ChatGPT is a hybrid system in many ways. The most obvious way is the combination of LLM and RLHF (reinforcement learning with human feedback). If you look closer at the multiples steps, many techniques are used to grow through reinforcement learning a reward system that is then uses to hybrid the LLM’s output. In a nutshell, once a first step of fine tuning is applied, reinforcement learning with human operators is used to grow a reward system (a meta-heuristic that the LLM-base chatbot can later use to select the most relevant answer). Open AI has worked for quite some time to develop various reinforcement learning such as PPO (Proximal Policy Optimization), and the successive versions of RLHF has grown to be large, sophisticated and hybrid in its own way, taking advantage of the large training set brought by the massive adoption (cf. Point #4 of Section 2). As explained by Sam Altman in its YouTube interview, there are many other optimizations that have been added to reach the performance level of GPT4, especially with Chain-Of-Thoughts extensions. It is quite different to think about LLM as a key component or as a new form of all-purpose AI. The title of this blog post is trying to make this point. First let me emphasize that “English Fluency” and “Knowledge compression” are huge breakthroughs in terms of capabilities. We will most certainly see multiple impressive consequences in the years to come, beyond the marvels of what GPT4 can do today. Thinking in terms of toolbox and capabilities mean that “English fluency” – that is both the capacity to understand questions in their natural language format and the capacity to restitute through well-formed and well-balanced English sentence – can be added to almost any computer tool (as we are about to see soon). English is just a language example here, although my own experience tells me that GPT is better with English than French. However, when you consider the benefits of being able to query any application in natural language versus following the planned user interface, one can see how “English fluency” (show me your data, explain this output, justify your reasoning ….) might become a user requirement for most applications of our information systems. On the other hand, recognizing that GPT is not a general-purpose AI engine (cf. the previous comment about planning, forecasting and the absence of world model other than the compression of experiences embedded into the training set) has led OpenAI to move pretty fast on opening GPT4 as a component, which is a sure way to promote hybridization.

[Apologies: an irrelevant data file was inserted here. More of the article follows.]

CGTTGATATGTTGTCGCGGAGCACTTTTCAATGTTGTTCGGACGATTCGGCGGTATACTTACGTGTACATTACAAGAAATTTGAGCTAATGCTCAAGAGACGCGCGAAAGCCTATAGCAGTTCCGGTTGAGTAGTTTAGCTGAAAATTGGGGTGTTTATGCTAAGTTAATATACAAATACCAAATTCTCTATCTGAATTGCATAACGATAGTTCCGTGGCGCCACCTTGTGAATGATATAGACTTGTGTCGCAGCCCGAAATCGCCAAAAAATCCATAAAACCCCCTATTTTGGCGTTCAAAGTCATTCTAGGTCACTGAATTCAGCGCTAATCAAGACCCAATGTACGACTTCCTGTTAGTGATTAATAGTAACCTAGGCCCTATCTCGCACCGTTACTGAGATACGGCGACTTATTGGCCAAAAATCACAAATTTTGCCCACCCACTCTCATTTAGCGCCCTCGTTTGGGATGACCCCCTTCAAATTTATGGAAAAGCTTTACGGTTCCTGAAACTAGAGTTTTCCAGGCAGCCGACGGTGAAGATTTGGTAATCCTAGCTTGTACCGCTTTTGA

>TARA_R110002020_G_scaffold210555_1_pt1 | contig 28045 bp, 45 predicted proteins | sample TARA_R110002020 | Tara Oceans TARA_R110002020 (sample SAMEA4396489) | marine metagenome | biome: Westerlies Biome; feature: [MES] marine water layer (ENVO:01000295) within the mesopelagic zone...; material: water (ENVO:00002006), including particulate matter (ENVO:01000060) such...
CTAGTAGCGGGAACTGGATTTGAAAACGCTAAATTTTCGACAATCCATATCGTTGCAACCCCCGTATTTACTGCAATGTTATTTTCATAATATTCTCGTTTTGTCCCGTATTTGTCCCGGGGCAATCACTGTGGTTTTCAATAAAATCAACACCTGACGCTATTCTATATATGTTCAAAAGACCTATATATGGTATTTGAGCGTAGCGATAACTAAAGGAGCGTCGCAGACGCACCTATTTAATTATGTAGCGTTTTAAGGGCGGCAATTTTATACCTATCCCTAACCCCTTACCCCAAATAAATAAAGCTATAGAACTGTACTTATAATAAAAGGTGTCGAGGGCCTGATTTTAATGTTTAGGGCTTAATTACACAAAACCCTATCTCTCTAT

The opening of GPT4 with inbound and outbound APIs is happening fast considering the youth of the Open AI software components. Inbound APIs help you to use GPT4 as a component to give dialog capabilities to your own system. Think of is as “prompt engineering as code”, that use using the expressive power of computer languages to probe GPT4 in the directions that suit your needs (and yes, that covers the “chain of thoughts” approach mentioned earlier, that is instructing GPT4 to solve a problem step by step, under the supervision of another algorithm – yours – to implement another kind of knowledge processing). Outbound APIs means to let ChatGPT call your own knowledge system to extend its reasoning capabilities or to have access to better form of information. Here the best example to look at is the combination of Wolfram Alpha with GPT. Another interesting example is the interplay between GPT and knowledge graphs. If you remember the toolbox of Figure 1, there is an interesting hybrid combination to explore, that of semantic tools (such as ontologies and knowledge graphs) with LLM capabilities from tools such as ChatGPT. Thus, a reason for selecting this post title, was to draw the attention of the reader on the fast-growing field of GPT APIs, versus thinking of GPT as a stand-alone conversational agent.